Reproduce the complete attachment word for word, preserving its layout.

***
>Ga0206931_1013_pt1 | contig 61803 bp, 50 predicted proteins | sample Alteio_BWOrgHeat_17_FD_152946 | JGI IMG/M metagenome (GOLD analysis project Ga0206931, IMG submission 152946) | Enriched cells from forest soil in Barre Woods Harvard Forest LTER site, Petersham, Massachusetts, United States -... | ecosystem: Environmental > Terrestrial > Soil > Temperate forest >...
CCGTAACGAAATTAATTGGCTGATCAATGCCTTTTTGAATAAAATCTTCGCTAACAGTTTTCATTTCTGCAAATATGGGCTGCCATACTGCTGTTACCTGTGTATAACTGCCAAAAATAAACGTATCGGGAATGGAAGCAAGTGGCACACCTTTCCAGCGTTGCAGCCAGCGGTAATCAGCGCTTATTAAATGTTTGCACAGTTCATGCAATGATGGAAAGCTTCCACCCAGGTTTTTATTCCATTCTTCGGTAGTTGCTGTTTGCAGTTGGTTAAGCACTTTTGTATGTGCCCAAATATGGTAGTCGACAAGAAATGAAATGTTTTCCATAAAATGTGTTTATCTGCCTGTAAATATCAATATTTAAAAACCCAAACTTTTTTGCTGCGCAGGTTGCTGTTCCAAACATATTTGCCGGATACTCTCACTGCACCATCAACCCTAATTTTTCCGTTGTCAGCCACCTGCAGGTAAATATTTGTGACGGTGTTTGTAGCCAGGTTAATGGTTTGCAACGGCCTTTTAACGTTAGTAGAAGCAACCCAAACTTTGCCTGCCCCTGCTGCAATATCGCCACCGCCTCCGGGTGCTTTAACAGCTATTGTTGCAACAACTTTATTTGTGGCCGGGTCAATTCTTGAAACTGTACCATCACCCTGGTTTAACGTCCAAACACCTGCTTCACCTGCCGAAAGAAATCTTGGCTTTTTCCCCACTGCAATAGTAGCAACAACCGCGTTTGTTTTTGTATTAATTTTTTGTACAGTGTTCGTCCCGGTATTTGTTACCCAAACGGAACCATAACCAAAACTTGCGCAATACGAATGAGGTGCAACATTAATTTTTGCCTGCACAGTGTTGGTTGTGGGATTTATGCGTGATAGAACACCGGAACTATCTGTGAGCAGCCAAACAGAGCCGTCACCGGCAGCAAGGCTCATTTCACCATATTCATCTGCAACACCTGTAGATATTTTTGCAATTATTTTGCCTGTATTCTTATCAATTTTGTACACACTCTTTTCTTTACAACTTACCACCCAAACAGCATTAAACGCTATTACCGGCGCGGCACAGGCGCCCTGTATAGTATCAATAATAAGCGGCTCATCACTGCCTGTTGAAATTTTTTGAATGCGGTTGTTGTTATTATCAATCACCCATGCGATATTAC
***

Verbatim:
>Ga0206931_1013_pt1 | contig 61803 bp, 50 predicted proteins | sample Alteio_BWOrgHeat_17_FD_152946 | JGI IMG/M metagenome (GOLD analysis project Ga0206931, IMG submission 152946) | Enriched cells from forest soil in Barre Woods Harvard Forest LTER site, Petersham, Massachusetts, United States -... | ecosystem: Environmental > Terrestrial > Soil > Temperate forest >...
CCGTAACGAAATTAATTGGCTGATCAATGCCTTTTTGAATAAAATCTTCGCTAACAGTTTTCATTTCTGCAAATATGGGCTGCCATACTGCTGTTACCTGTGTATAACTGCCAAAAATAAACGTATCGGGAATGGAAGCAAGTGGCACACCTTTCCAGCGTTGCAGCCAGCGGTAATCAGCGCTTATTAAATGTTTGCACAGTTCATGCAATGATGGAAAGCTTCCACCCAGGTTTTTATTCCATTCTTCGGTAGTTGCTGTTTGCAGTTGGTTAAGCACTTTTGTATGTGCCCAAATATGGTAGTCGACAAGAAATGAAATGTTTTCCATAAAATGTGTTTATCTGCCTGTAAATATCAATATTTAAAAACCCAAACTTTTTTGCTGCGCAGGTTGCTGTTCCAAACATATTTGCCGGATACTCTCACTGCACCATCAACCCTAATTTTTCCGTTGTCAGCCACCTGCAGGTAAATATTTGTGACGGTGTTTGTAGCCAGGTTAATGGTTTGCAACGGCCTTTTAACGTTAGTAGAAGCAACCCAAACTTTGCCTGCCCCTGCTGCAATATCGCCACCGCCTCCGGGTGCTTTAACAGCTATTGTTGCAACAACTTTATTTGTGGCCGGGTCAATTCTTGAAACTGTACCATCACCCTGGTTTAACGTCCAAACACCTGCTTCACCTGCCGAAAGAAATCTTGGCTTTTTCCCCACTGCAATAGTAGCAACAACCGCGTTTGTTTTTGTATTAATTTTTTGTACAGTGTTCGTCCCGGTATTTGTTACCCAAACGGAACCATAACCAAAACTTGCGCAATACGAATGAGGTGCAACATTAATTTTTGCCTGCACAGTGTTGGTTGTGGGATTTATGCGTGATAGAACACCGGAACTATCTGTGAGCAGCCAAACAGAGCCGTCACCGGCAGCAAGGCTCATTTCACCATATTCATCTGCAACACCTGTAGATATTTTTGCAATTATTTTGCCTGTATTCTTATCAATTTTGTACACACTCTTTTCTTTACAACTTACCACCCAAACAGCATTAAACGCTATTACCGGCGCGGCACAGGCGCCCTGTATAGTATCAATAATAAGCGGCTCATCACTGCCTGTTGAAATTTTTTGAATGCGGTTGTTGTTATTATCAATCACCCATGCGATATTAC